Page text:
A big congratulations to the University of Illinois seniors that are graduating this spring, but more importantly, to those of the Bachelor of Fine Arts program in the School of Art + Design! This past weekend I was able to attend the opening reception of their exhibition on both levels at the Krannert Art Museum—this seems to be a place I frequent for all of my art adventures. The weather was very nice that evening, and so many nicely dressed people attended the opening reception, including my professors. It was fun trying to figure out if I should approach, greet, and then have that slightly awkward conversation with them, or if we were just going to pretend we did not know nor see each other. In case you were wondering, decided on the former.
Regardless, I really enjoyed the exhibition. It was similar to the previous exhibition for the master students, however you could tell there was a difference in the maturity of the art created. By this I mean that some works were not as abstract (this is not bad because it means one will be less confused and not needing as much context) and a lot of the industrial design projects focused more on immediate problems or “bettering” something that exists, such as a loose-leaf tea packaging. Or, their project was inspired by something personal that could be extended and relatable to others, like this animation video (you have to go there yourself to see and hear what it is about).
Rija Kahn, BFA Graphic Design, I Hate What I See, 2019
To me, it seemed there were definitely a lot of projects that were more about the self-expression of the artist as they found their style and what they wanted to convey, such as this clothing line with skateboard designs and these clothes and certain aesthetic that the live models embodied from the photo way above.
Ryan Hock, BFA Graphic Design, Calamity Skateboards, 2019
Another thing that I noticed was the large number of graphic designers and industrial designers graduating this semester. Interestingly, both of their projects were similar in how they designed programs or objects to make life easier or aid with daily routines. Many graphic designers designed really aesthetically pleasing apps, such as Oasis, by Esther Tang, and it is supposed to offer insight on how to improve one’s physical well-being through step by step guidance to build better habits. I wish it actually existed because especially as a college student, I definitely need help with maintaining my well-being. Another student created an entire music festival called Frostbite that would occur in the winter and be 100% sustainable in not creating more waste. I would have thought that graphic designers mainly just designed things, hence the name of their major/concentration, but it was really cool to see their creativity beyond just making designs, and actually creating an entire well-thought concept or idea.
Looking back, it makes sense that there were more graphic designers and industrial designers because that best fits the current market, as many ideas are becoming digitalized and we are always needing new ideas and objects to obsess over in this capitalist economy. On the other hand, there were definitely a lot less painting majors than I had thought there were, but I greatly appreciated the few pieces that they created. (This is where I go on a tangent about some paintings like a painting major would).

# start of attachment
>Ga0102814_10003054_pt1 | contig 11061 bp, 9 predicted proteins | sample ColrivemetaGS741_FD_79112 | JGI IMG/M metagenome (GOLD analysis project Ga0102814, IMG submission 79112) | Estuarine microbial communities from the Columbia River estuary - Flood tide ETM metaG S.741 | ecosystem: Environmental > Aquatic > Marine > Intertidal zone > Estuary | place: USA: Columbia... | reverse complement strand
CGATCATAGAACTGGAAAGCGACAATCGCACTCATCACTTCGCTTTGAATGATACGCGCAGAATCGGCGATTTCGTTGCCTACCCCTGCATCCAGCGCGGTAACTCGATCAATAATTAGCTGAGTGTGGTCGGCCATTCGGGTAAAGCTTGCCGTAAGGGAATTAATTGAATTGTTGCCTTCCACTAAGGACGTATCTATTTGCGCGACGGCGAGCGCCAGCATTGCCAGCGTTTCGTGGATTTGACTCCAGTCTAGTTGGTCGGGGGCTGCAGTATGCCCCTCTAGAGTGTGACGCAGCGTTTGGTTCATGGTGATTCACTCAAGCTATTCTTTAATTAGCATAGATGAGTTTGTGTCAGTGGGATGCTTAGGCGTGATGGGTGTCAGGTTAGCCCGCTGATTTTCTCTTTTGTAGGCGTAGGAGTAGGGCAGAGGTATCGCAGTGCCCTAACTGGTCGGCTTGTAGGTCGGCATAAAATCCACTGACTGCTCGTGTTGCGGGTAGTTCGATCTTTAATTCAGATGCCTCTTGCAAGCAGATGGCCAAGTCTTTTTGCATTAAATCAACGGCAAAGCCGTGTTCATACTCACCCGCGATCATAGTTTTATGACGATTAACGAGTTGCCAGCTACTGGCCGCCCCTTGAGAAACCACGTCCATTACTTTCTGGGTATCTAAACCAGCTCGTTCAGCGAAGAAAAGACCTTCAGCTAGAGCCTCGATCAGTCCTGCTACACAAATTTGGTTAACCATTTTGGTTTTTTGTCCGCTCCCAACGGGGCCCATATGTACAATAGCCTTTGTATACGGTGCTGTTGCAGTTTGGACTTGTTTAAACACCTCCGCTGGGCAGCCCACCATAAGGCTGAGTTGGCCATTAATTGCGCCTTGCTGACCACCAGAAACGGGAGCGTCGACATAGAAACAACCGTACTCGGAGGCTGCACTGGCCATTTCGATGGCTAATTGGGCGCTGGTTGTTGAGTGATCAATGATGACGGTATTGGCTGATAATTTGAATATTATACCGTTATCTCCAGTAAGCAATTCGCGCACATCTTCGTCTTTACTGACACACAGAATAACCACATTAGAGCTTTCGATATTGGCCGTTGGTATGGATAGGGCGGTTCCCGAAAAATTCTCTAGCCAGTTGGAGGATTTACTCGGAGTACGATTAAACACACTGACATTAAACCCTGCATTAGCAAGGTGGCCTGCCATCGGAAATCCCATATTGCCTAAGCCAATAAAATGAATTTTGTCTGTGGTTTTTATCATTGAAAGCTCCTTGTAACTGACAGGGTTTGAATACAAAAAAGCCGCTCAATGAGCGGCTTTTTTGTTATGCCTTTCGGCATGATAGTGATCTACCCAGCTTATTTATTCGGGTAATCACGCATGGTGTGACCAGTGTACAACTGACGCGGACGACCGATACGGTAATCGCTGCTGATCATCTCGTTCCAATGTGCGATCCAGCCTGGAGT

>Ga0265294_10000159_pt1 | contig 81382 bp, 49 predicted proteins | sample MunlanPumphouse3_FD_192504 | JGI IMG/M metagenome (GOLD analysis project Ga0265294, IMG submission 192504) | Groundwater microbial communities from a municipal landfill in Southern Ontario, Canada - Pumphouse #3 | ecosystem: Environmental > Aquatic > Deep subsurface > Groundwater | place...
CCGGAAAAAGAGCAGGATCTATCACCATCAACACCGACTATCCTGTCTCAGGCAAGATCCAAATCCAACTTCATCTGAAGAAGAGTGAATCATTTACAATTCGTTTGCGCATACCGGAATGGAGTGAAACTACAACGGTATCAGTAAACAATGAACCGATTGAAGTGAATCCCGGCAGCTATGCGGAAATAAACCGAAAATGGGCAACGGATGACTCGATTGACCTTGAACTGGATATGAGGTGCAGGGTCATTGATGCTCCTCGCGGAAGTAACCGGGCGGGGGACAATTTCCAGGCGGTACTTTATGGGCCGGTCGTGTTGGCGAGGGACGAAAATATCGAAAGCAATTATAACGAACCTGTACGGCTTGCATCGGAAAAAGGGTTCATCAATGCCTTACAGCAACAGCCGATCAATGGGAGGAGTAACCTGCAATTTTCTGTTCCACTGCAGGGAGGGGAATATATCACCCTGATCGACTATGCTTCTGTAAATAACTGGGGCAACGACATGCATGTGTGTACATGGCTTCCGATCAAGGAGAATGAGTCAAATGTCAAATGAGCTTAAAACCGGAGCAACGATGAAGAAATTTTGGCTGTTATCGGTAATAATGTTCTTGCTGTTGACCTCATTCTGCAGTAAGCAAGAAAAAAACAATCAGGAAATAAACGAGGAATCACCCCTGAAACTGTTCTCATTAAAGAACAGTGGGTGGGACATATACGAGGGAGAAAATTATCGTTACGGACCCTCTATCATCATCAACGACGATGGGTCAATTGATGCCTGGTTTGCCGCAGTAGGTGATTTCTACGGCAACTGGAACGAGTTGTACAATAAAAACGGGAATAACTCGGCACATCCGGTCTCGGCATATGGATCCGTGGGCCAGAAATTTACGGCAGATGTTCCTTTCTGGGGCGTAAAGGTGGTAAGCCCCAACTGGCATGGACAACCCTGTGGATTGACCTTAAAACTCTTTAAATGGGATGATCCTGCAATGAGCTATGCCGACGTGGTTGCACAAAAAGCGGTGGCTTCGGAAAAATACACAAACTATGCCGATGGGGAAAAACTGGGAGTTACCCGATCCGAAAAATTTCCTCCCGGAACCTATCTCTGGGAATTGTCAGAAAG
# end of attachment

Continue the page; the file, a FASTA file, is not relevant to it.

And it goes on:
Monika Monko, BFA Painting, Wysockiego 52, 2019
Sebastien Johnson, BFA Painting, Unnamed, 2019
In the one on the top, I really appreciated all of the layering and all of the visible changes that were made throughout the making of the piece. There is also so much going on with the colors, patterns, and brushstrokes used. Some parts of the painting have marks that partially cover each other or smear certain areas, but the placement of those marks still allow for me to make sense of the figure and their surroundings. Almost the same could be said for the paintings below, which are actually painted on a material and hung from the ceiling. I had to go very close to the paintings to figure that out, as well as simultaneously observing the thickness of some chunks of paint that were applied. There was also a lot of mark-making with larger brushes that may or may not have had meaning—only the artist knows this and how it came to be.
Konrad Wiring, BFA Photography, Kone Ranger, 2019
All in all, it was another great experience and exposure to different mediums and what you can do with different concentrations in the fields of art. The artwork was spectacular, and if you had not known that it was a Bachelor of Fine Arts Exhibition, some of the work could have you thinking they were done by a professional. For me, it was very inspiring but also created a new panic in regard to what I should create as my own final project in three years. Though hopefully when you go, it will only induce inspiration and not panic. Be sure to visit this exhibition soon, because it is only up until May 12th!
2019 School of Art + Design Bachelor of Fine Arts Exhibition
Through May 12th
Krannert Art Museum
500 East Peabody Drive
Main Level, East Gallery and Lower Level, Hood Classroom
Top photo © Soyoung Chong, painting student, It Isn’t Extravagance, 2019. All photos by Tianyuan Wu